Henry David Thoreau (July 12, 1817 – May 6, 1862) was an American essayist, poet, philosopher, abolitionist, naturalist, tax resister, development critic, surveyor, and historian.
A leading transcendentalist, Thoreau is best known for his book Walden, a reflection upon simple living in natural surroundings, and his essay “Civil Disobedience” (originally published as “Resistance to Civil Government”), an argument for disobedience to an unjust state.
- Thoreau’s books, articles, essays, journals, and poetry amount to more than 20 volumes. Among his lasting contributions are his writings on natural history and philosophy, in which he anticipated the methods and findings of ecology and environmental history, two sources of modern-day environmentalism. His literary style interweaves close observation of nature, personal experience, pointed rhetoric, symbolic meanings, and historical lore, while displaying a poetic sensibility, philosophical austerity, and Yankee attention to practical detail.
- He was also deeply interested in the idea of survival in the face of hostile elements, historical change, and natural decay; at the same time he advocated abandoning waste and illusion in order to discover life’s true essential needs.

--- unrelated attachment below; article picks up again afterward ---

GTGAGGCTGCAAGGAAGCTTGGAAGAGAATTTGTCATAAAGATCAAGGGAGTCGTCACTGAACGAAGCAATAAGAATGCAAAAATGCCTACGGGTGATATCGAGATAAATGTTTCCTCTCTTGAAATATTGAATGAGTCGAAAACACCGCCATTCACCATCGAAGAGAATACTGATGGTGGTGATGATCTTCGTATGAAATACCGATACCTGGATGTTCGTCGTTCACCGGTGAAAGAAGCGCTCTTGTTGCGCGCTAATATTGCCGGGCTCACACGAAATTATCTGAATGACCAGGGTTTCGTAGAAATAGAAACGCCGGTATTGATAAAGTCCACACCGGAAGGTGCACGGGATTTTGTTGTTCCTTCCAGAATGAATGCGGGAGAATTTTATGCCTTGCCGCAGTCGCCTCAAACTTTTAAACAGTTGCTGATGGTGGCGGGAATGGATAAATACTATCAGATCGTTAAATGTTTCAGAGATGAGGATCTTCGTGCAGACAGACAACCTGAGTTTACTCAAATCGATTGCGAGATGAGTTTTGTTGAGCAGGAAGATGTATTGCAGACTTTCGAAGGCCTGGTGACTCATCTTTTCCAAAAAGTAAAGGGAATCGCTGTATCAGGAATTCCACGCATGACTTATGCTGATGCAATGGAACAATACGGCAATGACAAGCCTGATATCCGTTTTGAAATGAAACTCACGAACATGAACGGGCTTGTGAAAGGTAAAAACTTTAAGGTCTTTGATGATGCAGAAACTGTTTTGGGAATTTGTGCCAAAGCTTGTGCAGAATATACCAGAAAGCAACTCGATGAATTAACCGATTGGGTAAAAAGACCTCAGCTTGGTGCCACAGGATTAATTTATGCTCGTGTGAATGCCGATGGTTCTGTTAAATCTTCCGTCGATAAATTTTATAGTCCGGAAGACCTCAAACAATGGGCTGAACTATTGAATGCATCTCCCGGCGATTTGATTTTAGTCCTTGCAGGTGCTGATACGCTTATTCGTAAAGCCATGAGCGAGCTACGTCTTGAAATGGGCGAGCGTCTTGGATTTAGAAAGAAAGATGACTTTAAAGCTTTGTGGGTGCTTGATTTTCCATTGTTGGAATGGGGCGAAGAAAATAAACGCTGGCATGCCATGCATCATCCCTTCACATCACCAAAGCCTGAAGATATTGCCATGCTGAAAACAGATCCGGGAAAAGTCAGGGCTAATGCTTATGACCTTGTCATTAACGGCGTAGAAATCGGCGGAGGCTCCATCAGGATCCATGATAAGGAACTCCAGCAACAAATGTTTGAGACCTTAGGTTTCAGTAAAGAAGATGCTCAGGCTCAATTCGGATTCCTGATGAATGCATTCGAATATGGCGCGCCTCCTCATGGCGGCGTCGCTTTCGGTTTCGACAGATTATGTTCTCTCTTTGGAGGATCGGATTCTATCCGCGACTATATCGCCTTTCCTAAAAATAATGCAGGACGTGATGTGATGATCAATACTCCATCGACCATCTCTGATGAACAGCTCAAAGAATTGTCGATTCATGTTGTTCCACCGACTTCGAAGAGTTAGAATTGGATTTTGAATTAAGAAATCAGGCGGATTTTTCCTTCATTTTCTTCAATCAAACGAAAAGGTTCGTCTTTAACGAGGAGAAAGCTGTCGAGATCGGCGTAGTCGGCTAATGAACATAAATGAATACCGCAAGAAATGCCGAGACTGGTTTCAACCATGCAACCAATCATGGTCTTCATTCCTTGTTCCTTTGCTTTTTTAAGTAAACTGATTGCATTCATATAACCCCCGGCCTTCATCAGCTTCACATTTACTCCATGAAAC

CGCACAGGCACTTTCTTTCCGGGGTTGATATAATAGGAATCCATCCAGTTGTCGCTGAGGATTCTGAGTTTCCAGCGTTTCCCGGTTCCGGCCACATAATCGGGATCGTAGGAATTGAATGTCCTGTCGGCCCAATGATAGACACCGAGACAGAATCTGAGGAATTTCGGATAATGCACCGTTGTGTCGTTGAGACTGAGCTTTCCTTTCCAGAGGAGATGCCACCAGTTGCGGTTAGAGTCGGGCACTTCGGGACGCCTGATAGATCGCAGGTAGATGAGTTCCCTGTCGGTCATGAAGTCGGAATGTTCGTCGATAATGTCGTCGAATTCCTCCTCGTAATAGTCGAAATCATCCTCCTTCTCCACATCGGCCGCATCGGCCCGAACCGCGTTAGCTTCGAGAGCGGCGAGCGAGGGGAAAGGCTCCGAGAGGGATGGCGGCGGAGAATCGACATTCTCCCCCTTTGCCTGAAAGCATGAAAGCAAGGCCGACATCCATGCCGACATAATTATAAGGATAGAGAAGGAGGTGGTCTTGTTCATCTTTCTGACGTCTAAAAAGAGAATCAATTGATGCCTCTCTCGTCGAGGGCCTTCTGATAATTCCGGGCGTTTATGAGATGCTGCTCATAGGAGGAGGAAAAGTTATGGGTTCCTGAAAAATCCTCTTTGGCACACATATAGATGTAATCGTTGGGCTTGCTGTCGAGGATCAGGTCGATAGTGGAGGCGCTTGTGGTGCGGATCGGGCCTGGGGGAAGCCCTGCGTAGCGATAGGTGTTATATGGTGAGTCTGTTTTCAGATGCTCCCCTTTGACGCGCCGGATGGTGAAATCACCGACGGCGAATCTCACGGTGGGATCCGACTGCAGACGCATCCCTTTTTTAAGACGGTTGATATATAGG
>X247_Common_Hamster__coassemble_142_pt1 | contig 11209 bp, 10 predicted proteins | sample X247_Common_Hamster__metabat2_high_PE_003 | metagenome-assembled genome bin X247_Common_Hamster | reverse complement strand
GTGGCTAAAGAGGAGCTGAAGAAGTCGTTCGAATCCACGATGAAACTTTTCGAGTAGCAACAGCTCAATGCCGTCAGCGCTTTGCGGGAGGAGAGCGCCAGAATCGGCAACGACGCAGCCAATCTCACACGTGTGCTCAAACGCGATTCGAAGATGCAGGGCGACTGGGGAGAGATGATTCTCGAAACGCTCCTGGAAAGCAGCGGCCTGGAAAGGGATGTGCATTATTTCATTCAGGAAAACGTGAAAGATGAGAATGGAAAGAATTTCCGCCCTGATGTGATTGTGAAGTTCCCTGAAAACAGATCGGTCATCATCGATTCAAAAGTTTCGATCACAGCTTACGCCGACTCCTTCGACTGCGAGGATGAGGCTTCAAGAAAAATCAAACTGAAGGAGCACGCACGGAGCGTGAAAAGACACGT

- He was a lifelong abolitionist, delivering lectures that attacked the Fugitive Slave Law while praising the writings of Wendell Phillips and defending the abolitionist John Brown. Thoreau’s philosophy of civil disobedience later influenced the political thoughts and actions of such notable figures as Leo Tolstoy, Mahatma Gandhi, and Martin Luther King Jr.
- Thoreau is sometimes referred to as an anarchist. Though “Civil Disobedience” seems to call for improving rather than abolishing government—”I ask for, not at once no government, but at once a better government” — the direction of this improvement points toward anarchism: “‘That government is best which governs not at all;’ and when men are prepared for it, that will be the kind of government which they will have.”